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Real focus happens inside the camera's lens element. The sharpening features in Photoshop CS3 exaggerate the contrast along edges in a photograph to transform a well-focused image into an outstanding image. In Photoshop CS3 Sharpening Images, Deke McClelland teaches a host of sharpening and noise reduction techniques, including using filters such as Unsharp Mask, Smart Sharpen, High Pass, and Reduce Noise. The training teaches the essentials of sharpening, including what it does, why it's important, and how the filters function. Plus, the training covers Deke's recommended best practices, including the four distinct varieties of sharpening, which can be used independently or in combination with each other. Photoshop CS3 Sharpening Images is about how to transform images from looking good to looking their absolute best. Exercise files accompany the course.
In this exercise, we are going to do a little bit of soft proofing. I am going to attempt to show you the contribution made by the various phases of sharpening when we are doing multi-pass sharpening inside of Photoshop. I am doing this sort of faux soft proofing thing for you. We're proofing the image at a 117 pixels per inch because I can't show you the way the images really print. If this were a book, I can show you printed output; this is a video, so we are going to do soft proofing on screen. So here's the idea, and of course by the way you can print the document yourself if you want to and that's going to give you the best sense of whats going on.
But before we do that, you may recall at the end of the previous exercise, I went ahead and flattened the entire image, in order to nail down that sharpening effect and this is sharpening for inkjet output, incidentally and then I use the Image Size commands to reduce the resolution to a 117 pixels per inch. Because I am pretending that I am working on that 17 inch MacBook Pro. Well I obviously want to undo those changes because if I were to save the image this way I am losing a lot of resolution, so I am throwing away a bunch of pixels. And of course I have flattened the image, so I lost my effects as well.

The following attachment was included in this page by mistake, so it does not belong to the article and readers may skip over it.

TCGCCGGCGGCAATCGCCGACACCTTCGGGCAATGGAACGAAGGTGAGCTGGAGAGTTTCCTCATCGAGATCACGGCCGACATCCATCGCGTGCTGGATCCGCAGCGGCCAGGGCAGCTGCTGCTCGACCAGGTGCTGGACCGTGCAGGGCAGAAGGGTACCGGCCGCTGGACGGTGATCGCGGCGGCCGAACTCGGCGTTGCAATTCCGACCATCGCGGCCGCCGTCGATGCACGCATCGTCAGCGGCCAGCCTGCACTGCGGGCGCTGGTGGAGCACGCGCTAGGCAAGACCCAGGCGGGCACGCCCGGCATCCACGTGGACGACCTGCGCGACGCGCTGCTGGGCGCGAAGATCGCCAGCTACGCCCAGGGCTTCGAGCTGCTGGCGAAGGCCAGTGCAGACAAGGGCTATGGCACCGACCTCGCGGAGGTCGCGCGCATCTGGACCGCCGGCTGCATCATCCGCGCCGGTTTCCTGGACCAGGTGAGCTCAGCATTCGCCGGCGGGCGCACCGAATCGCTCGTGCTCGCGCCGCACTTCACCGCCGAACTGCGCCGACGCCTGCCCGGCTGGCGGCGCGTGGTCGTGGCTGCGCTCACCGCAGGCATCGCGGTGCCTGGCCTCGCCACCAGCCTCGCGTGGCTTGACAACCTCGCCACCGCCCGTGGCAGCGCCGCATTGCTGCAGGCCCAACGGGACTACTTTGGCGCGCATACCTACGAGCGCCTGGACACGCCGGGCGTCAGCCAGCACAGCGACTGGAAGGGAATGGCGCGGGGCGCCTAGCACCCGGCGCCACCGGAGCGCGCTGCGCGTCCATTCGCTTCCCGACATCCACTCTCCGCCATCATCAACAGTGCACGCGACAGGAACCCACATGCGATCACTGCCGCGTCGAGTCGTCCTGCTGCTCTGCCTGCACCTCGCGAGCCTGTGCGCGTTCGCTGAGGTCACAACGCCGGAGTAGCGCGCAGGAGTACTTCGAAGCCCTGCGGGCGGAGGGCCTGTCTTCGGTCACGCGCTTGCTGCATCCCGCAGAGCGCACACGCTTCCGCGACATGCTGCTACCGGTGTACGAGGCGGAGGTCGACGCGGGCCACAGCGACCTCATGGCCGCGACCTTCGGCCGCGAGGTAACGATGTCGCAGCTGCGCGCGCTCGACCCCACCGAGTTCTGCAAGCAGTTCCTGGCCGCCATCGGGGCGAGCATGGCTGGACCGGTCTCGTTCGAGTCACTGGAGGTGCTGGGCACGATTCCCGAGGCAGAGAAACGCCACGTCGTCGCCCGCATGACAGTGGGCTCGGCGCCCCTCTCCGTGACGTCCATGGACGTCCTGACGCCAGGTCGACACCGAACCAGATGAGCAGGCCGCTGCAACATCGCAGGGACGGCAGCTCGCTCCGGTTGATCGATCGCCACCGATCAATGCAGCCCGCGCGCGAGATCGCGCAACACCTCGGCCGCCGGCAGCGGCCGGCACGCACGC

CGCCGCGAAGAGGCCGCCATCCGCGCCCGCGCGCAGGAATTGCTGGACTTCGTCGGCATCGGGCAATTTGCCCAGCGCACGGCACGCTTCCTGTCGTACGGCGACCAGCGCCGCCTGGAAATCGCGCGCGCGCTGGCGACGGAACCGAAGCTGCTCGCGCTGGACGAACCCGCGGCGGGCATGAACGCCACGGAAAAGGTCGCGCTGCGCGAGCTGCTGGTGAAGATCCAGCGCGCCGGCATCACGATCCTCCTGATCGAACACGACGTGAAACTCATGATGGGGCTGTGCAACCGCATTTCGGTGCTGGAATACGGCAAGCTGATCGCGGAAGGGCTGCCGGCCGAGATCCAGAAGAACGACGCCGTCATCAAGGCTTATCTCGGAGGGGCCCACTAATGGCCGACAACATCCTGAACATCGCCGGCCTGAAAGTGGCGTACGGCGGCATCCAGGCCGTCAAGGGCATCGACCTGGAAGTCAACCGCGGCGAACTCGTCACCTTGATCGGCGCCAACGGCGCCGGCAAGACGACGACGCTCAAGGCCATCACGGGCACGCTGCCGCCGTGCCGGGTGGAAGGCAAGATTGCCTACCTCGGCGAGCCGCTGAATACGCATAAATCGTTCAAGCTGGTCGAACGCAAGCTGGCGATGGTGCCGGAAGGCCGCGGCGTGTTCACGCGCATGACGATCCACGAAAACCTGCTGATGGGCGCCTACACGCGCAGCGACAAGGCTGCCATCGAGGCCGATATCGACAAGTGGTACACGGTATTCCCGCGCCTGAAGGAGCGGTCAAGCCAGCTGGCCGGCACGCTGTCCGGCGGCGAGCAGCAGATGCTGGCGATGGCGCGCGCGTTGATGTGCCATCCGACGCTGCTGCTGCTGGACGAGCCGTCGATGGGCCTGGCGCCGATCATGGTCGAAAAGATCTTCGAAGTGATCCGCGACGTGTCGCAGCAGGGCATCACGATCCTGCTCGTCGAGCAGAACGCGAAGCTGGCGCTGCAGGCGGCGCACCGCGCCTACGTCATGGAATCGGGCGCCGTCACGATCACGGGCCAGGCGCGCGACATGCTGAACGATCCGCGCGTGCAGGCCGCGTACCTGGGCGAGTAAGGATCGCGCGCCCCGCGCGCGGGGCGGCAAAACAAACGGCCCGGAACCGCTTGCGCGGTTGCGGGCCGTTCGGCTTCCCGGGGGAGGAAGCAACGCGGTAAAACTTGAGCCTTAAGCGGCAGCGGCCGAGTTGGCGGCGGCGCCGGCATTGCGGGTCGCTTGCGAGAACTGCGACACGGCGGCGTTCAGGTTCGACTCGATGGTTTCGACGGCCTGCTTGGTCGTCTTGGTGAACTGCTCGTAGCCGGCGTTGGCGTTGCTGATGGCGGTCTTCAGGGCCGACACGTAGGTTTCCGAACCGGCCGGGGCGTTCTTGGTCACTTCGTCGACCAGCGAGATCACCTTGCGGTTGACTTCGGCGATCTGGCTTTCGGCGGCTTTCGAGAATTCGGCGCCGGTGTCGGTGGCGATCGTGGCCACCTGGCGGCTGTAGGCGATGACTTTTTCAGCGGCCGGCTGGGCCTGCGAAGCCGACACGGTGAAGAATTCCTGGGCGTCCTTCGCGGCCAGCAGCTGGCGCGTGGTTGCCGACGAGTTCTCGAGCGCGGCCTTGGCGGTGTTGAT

This was just for screen purposes only. I will go to the History palette. If you were to do what I did, youd go to the History palette and you'd backup two steps here. You get rid of Image Size, you get rid of Flatten Image, you click on whatever happened before Flatten Image, in order to regain your effects and regain the high resolution of your image. I will go ahead and zoom out here a little bit because we have got a larger image to work with. Of course, you would go up to the File menu and choose the Save command in order save the results of your labors.
Alright. I am not going to do because I'd overwrite one of the documents I am giving you. Instead what I am going to do is I am going to bring up this other document that's called Comparison (landscape).PSD and it is the screen res version of the image. So it is a soft proof version and notice what we have here, we have four different versions of the image to choose from. No sharpen or NR, meaning no sharpening or noise reduction applied to the image whatsoever. This is what the original image would like. The only change I made was to blue up the sky.